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Could fuch rude lines a Roman mouth become, Were any manly greatness left in Rome? Mænas and Atys in the mouth were bred; And never hatch'd within the lab'ring head: No blood from bitten nails those poems drew: But churn'd, like spittle, from the lips they flew. Friend. 'Tis fuftian all; 'tis execrably bad : But if they will be fools, must you be mad? Your fatires, let me tell you, are too fierce; The great will never bear fo blunt a verse. Their doors are barr'd against a bitter flout: Snarl, if you please, but you shall fnarl without. Expect fuch pay as railing rhimes deferve, Y' are in a very hopeful way to starve.

Perfias. Rather than fo, uncenfur'd let 'em be; All, all is admirably well, for me.

My harmless rhime shall 'scape the dire disgrace
Of common-fhoars, and ev'ry piffing-place.
Two painted ferpents shall, on high, appear;
'Tis holy ground; you must not urine here.
This shall be writ to fright the fry away,
Who draw their little bawbles, when they play.
Yet old Lucilius never fear'd the times,
But lafh'd the city, and diffected crimes.
Mutius and Lupus both by name he brought;
He mouth'd 'em, and betwixt his grinders caught.

Unlike in method, with conceal'd defign,
Did crafty Horace his low numbers join:
And, with a fly infinuating grace,

Laugh'd at his friend, and look'd him in the face:
Would raise a blush, where fecret vice he found';
And tickle, while he gently prob'd the wound.
With feeming innocence the crowd beguil'd;
But made the desperate paffes when he smil'd.

Could he do this, and is my Muse controll'd By fervile awe? Born free, and not be bold?" At least, I'll dig a hole within the ground; And to the trufty earth commit the found: The reeds fhall tell you what the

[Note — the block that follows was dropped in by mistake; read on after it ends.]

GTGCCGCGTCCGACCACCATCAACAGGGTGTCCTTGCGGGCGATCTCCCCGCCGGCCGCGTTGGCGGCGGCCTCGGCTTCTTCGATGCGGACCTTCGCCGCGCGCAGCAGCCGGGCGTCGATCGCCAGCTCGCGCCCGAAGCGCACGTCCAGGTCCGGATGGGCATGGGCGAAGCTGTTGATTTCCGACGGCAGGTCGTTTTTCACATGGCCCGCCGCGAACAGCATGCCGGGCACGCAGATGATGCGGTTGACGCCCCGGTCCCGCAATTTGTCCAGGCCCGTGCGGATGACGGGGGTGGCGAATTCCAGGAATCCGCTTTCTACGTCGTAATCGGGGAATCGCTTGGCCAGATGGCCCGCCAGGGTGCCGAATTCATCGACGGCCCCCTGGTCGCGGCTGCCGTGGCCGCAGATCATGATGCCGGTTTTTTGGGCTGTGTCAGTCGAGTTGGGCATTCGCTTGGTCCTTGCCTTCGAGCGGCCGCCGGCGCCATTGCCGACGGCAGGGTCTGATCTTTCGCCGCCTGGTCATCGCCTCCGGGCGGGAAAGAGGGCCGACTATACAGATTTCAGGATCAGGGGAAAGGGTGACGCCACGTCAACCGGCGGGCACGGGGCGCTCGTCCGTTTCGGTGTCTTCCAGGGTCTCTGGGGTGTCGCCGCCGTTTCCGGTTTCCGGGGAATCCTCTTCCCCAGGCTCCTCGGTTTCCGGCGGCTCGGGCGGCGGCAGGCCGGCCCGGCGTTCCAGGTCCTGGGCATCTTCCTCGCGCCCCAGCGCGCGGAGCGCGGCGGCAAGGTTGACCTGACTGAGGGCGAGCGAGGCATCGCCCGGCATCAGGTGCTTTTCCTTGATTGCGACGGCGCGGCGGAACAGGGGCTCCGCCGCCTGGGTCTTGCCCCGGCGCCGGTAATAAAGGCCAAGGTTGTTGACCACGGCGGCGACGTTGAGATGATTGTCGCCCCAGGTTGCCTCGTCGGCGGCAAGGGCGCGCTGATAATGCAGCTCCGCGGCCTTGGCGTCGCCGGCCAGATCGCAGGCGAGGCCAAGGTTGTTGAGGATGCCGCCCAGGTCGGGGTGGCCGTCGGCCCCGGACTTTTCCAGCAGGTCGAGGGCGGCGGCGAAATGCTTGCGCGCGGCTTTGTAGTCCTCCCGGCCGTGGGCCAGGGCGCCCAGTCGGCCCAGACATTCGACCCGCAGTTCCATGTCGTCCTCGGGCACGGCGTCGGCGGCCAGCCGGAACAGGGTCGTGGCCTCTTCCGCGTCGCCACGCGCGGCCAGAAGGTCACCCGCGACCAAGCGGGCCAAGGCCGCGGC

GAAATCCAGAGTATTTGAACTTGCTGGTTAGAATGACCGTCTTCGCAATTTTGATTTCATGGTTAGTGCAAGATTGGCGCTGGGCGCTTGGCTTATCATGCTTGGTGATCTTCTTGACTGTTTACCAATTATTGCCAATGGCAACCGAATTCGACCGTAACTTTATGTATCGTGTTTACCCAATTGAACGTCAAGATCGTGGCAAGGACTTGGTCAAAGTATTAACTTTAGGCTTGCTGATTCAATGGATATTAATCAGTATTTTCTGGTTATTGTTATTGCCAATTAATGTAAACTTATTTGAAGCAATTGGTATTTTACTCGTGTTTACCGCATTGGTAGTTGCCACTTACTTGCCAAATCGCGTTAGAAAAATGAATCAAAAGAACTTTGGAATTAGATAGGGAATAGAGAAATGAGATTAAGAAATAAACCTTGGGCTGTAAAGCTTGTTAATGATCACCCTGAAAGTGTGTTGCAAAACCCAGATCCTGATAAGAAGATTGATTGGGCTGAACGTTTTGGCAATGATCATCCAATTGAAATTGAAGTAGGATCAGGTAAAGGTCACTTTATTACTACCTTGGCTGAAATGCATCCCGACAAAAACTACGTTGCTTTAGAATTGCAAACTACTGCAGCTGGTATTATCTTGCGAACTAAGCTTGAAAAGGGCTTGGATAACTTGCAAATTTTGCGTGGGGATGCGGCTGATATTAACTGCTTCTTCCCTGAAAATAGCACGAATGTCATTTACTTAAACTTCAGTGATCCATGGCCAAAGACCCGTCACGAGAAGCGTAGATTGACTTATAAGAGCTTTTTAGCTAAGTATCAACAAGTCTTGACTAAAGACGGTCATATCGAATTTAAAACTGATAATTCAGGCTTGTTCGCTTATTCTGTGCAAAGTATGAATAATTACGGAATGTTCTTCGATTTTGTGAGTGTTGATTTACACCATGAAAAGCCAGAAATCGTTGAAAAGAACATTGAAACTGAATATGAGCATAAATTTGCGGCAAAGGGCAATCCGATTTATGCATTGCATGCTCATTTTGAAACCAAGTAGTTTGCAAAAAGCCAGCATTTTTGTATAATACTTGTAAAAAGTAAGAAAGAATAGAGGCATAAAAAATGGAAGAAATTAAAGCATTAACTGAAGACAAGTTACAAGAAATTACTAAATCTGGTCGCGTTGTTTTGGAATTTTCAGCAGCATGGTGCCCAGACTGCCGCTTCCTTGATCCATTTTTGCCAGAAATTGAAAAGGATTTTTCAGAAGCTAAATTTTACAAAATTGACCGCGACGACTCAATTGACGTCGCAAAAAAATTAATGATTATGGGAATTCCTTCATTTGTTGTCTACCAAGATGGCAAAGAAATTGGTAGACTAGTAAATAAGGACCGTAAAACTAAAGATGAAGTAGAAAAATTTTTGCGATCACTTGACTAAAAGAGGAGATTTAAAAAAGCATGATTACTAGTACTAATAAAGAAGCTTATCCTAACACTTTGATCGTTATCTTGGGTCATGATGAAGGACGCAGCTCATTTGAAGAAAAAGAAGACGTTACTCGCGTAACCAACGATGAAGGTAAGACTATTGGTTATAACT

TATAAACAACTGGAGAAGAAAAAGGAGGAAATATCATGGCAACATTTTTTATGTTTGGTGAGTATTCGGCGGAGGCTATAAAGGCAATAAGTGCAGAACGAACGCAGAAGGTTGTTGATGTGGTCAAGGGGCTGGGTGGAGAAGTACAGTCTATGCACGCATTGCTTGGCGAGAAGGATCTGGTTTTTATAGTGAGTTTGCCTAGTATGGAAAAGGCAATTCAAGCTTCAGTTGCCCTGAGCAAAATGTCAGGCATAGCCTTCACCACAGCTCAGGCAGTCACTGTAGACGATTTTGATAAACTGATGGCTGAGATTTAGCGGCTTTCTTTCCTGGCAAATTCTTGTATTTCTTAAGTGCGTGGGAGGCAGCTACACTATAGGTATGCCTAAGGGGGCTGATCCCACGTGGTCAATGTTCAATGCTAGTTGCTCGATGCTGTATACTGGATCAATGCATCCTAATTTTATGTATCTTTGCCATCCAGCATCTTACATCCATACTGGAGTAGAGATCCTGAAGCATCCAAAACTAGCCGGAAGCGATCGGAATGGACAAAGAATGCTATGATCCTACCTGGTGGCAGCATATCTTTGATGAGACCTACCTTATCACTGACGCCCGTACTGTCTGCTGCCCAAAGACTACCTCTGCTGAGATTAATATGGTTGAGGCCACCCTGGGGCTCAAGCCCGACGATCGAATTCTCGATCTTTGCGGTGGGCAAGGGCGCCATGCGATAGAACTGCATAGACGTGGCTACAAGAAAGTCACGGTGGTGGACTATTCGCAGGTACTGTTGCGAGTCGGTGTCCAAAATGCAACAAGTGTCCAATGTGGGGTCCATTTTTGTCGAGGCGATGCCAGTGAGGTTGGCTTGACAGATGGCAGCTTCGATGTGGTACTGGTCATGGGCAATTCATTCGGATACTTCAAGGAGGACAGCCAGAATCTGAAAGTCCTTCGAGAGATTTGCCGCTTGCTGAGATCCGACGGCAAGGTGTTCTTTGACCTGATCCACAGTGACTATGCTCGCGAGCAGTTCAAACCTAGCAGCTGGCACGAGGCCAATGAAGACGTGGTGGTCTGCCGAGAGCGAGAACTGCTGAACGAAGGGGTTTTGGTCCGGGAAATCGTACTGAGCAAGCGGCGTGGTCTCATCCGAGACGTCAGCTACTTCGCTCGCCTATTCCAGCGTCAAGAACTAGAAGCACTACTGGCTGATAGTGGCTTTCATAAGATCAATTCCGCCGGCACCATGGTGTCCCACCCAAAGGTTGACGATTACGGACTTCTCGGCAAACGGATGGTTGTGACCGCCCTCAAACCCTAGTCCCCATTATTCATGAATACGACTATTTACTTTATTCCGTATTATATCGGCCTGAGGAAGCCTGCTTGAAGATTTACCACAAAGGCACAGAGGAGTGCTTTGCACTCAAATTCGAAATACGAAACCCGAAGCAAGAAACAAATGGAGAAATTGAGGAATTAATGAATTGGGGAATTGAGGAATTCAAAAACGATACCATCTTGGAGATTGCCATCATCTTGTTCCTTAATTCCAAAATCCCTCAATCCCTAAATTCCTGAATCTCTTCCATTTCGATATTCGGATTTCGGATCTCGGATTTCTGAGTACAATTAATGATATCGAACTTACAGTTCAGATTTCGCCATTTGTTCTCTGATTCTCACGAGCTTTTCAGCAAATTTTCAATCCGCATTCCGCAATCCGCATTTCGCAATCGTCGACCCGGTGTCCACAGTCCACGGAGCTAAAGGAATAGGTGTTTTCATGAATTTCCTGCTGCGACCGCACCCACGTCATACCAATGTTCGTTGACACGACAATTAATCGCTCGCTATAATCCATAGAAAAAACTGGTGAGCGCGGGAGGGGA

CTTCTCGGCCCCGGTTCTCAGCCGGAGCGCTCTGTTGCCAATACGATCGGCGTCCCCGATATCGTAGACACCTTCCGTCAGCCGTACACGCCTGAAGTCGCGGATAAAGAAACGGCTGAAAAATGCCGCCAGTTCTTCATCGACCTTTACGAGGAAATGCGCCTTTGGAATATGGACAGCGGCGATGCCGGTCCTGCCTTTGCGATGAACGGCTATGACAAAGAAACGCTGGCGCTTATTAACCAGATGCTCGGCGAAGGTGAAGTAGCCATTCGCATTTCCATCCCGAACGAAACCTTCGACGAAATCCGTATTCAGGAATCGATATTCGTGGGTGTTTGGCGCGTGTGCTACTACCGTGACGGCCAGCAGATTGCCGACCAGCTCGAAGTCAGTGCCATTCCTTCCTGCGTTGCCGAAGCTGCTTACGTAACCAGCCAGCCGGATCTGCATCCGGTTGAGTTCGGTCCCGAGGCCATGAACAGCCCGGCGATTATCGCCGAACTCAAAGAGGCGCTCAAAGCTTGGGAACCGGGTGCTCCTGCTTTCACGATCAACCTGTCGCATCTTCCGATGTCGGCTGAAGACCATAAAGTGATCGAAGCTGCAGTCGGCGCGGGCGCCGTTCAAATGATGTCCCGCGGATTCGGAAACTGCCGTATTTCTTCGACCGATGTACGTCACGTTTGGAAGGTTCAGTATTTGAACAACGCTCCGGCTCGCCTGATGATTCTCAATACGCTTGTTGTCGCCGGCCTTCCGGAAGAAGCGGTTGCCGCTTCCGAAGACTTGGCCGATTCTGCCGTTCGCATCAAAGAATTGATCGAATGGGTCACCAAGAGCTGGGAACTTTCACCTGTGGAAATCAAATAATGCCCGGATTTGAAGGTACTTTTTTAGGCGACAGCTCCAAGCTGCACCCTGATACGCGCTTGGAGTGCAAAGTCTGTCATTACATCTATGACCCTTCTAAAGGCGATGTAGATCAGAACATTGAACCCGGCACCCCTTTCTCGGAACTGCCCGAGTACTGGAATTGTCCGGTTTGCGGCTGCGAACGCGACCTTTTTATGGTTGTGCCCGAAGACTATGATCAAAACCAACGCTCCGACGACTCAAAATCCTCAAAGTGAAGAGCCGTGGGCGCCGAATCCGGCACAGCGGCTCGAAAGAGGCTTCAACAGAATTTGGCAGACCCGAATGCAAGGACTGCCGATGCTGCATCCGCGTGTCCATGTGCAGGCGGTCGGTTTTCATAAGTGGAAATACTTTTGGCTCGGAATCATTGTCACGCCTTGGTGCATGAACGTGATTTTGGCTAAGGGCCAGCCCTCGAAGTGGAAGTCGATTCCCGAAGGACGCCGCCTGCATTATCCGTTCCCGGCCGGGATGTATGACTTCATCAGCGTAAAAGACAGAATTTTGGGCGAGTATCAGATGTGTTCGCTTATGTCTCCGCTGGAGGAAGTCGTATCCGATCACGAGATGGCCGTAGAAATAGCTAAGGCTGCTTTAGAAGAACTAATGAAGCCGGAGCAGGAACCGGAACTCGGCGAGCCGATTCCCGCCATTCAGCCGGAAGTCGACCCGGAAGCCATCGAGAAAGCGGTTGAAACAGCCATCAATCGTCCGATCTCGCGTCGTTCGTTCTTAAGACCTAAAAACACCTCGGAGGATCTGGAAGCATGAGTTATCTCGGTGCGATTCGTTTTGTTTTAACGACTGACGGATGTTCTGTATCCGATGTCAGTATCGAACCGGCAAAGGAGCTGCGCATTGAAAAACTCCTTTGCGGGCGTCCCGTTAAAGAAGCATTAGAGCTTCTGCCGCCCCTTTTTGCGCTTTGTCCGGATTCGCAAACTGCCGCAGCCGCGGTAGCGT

poet fears, King Midas has a fnout, and affes ears." This mean conceit, this darling mystery;

Which thou think'ft nothing, friend, thou fhalt

not buy,

Nor will I change for all the flafhy wit,

That flatt'ring Labeo in his Iliads writ.

Thou, if there be a thou in this bafe town, Who dares, with angry Eupolis, to frown; He, who, with bold Cratinus, is infpir'd With zeal, and equal indignation fir'd: Who, at enormous villany, turns pale, And fteers against it with a full-blown fail,

Like Ariftophanes, let him but smile

On this my honeft work, tho writ in homely


And if two lines or three in all the vein
Appear lefs droffy, read thofe lines again.
May they perform their author's juft intent,
Glow in thy ears, and in thy breast ferment.
But from the reading of my book and me,
Be far, ye foes of virtuous poverty:
Who fortune's fault upon the poor can throw ;
Point at the tatter'd coat, and ragged fhoe:
Lay nature's failings to their charge, and jeer
The dim weak eye-fight, when the mind is


When thou thyself, thus infolent in ftate,
Art but, perhaps, fome country magistrate;
Whose pow'r extends no farther than to speak
Big on the bench, and fcanty weights to break,
Him, alfo, for my cenfor I difdain,

Who thinks all fcience, as all virtue vain;
Who counts geometry, and numbers, toys;
And, with his foot, the facred duft destroys:
Whose pleasure is to fee a ftrumpet tear
A Cynick's beard, and lug him by the hair,

A a

Such, all the morning, to the pleadings run;
But when the bus'nefs of the day is done,
On dice, and drink, and drabs, they spend their

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This fatire contains a most grave and philofophical argument, concerning prayers and wishes. Indoubtedly it gave occafion to Juvenal's tenth Jatire; and both of them had their original from one of Plato's dialogues, called the Second Alcibiades. Our author has induced it with great mystery of art, by taking his rife from the birth-day of his friend; on which occafions, prayers were made, and facrifices offered by the native. Perfius commending the purity of his friend's vws, defcends to the impious and immoral requests of others. The fatire is divided into three parts: the first is the exordium to Macrinus, which the poet confines within the compafs of four verfes. The fecond relates to the matter of the prayers and vws, and an enumeration of thofe things, wherein men com

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